I was just thinking about something I noticed when I did cavalry reenacting many years ago.  We would put in full loads of powder so that we'd get a lot of smoke and a big bang, but that would build up very thick layers of hard fouling not seen in live firing and the build up would be surprisingly fast.  Of course, it was part of "camp life" to clean the weapons in the field after a reenacted battle using hot water from the company coffee pot to flush out the thick layers of fouling.  I would certainly never advise anybody to use hot water as a cleaning agent, but back then we did it as a quick way to keep our weapons clear and worried about doing a proper job of cleaning and oiling only after we got home from the big event.  Because firing blanks really builds up fouling thick and fast, a barrel obstructed this way might become dangerous especially if the reenactor neglected his weapon and let the fouling build up over a couple battles or more without cleaning.  An obstructed barrel will bulge or blow up regardless of what it is made of or where it is made.  The very best Italian steel will blow as quickly as Indian steel so you reenactors who shoot blanks, please do not neglect your weapons and remove all fouling after a battle even if you have to pour hot water down your musket.

     Because the temperature of the gas from the burning powder in the pan of a flintlock traveling through the touch hole is so low, real black powder must be used for the main charge.  Black powder substitutes and (may the gods forbid!!!) smokeless powder is set off at much higher temperatures and if you load with anything but real black powder, you will be stuck with a main powder charge that you can't set off.  Somehow you will have to use a screw tipped bullet puller to get the bullet out of the barrel and believe me it will be a royal pain (and I know because I've had to do it before).  Of course you can put in a ten grain black powder "secondary primer" charge before the main charge of black powder substitute, but using real black powder makes everything so much easier.  Of course, the primer charge in the frizzen pan must be real black powder or you will get misfires.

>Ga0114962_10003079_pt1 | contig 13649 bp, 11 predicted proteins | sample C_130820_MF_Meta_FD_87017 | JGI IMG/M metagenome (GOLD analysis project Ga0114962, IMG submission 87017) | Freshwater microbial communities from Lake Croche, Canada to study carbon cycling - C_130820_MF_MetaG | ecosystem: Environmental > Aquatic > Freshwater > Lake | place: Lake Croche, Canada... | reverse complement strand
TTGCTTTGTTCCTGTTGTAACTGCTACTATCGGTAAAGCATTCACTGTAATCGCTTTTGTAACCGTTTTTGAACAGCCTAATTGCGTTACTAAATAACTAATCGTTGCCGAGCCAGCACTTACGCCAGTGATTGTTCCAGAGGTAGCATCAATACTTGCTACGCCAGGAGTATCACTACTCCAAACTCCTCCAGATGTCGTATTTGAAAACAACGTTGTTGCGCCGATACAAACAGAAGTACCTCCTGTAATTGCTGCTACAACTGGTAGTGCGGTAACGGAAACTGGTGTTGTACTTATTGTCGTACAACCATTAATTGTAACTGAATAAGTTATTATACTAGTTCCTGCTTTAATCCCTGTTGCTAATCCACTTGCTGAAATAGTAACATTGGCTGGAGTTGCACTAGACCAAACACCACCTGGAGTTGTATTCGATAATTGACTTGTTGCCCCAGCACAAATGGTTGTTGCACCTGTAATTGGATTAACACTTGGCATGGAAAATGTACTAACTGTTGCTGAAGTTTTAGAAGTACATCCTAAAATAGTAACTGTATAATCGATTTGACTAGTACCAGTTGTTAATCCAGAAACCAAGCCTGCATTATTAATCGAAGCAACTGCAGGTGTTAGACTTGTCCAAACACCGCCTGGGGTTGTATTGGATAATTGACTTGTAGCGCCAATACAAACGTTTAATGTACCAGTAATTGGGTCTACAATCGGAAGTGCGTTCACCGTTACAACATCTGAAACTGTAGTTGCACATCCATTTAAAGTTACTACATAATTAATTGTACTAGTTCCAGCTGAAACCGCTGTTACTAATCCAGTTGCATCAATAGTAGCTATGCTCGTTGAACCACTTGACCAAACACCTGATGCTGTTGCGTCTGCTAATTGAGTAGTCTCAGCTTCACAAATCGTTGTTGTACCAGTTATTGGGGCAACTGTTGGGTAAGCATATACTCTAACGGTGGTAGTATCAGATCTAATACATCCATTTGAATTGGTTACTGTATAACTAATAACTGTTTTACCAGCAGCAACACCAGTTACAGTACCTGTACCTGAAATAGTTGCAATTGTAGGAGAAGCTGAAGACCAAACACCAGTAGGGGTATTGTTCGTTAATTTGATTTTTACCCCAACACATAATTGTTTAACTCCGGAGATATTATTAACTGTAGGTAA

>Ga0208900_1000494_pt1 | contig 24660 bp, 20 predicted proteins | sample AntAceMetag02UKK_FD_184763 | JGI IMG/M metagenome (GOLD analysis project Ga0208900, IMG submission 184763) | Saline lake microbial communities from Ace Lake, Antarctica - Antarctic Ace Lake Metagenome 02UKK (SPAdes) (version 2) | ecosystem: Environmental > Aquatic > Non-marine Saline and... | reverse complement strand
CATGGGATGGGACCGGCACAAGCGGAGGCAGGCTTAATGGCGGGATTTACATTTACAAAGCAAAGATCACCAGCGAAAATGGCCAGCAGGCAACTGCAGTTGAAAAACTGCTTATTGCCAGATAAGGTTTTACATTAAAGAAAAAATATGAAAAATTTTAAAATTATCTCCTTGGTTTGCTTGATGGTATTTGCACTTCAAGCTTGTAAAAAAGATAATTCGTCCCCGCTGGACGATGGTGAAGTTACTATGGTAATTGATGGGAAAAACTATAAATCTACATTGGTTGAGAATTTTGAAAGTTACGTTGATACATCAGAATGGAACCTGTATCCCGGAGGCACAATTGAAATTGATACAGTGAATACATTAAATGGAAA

Finally there is this, flintlocks will "hang fire" and misfire and there will be "flashes in the pan" and each of these can present their own safety concerns.  

     A "hang fire" is always a possibility and it occurs when the primer charge burns very slowly and fitfully and may even go out.  If the piece goes off at all, there is an excessive delay between the time the primer charge starts to burn and the main charge goes off.  While the primer charge is sputtering, you must assume that the piece will eventually go off and so you must keep the piece pointed down range.

     If the primer charge goes off normally, but the main charge does not, you have a flash in the pan.  Many times the main charge will go off after a long delay, so be careful.  When you have a flash in the pan, you must assume that the gun will eventually go off and so it is vitally necessary to keep the gun pointed down range.  I recommend keeping it pointed in a safe direction for at least 30 seconds.   Carefully check out the vent hole and see that it isn't obstructed with fouling.  Most people suggest that you take a vent pick and clear whatever might be in the vent.  After a full minute or two, with the gun pointed down range, reprime the gun and try to fire it again.  If the gun still won't fire even after clearing the vent, you must take a small amount of fine powder (2 to 3 grains of FFFG or finer) and force it into the gun grain by grain through the vent hole with your vent pick.  Whatever was the cause of these flashes in the pan, the piece should now discharge, but, at this point, you should stop and do a good internal cleaning, either at the range or at home.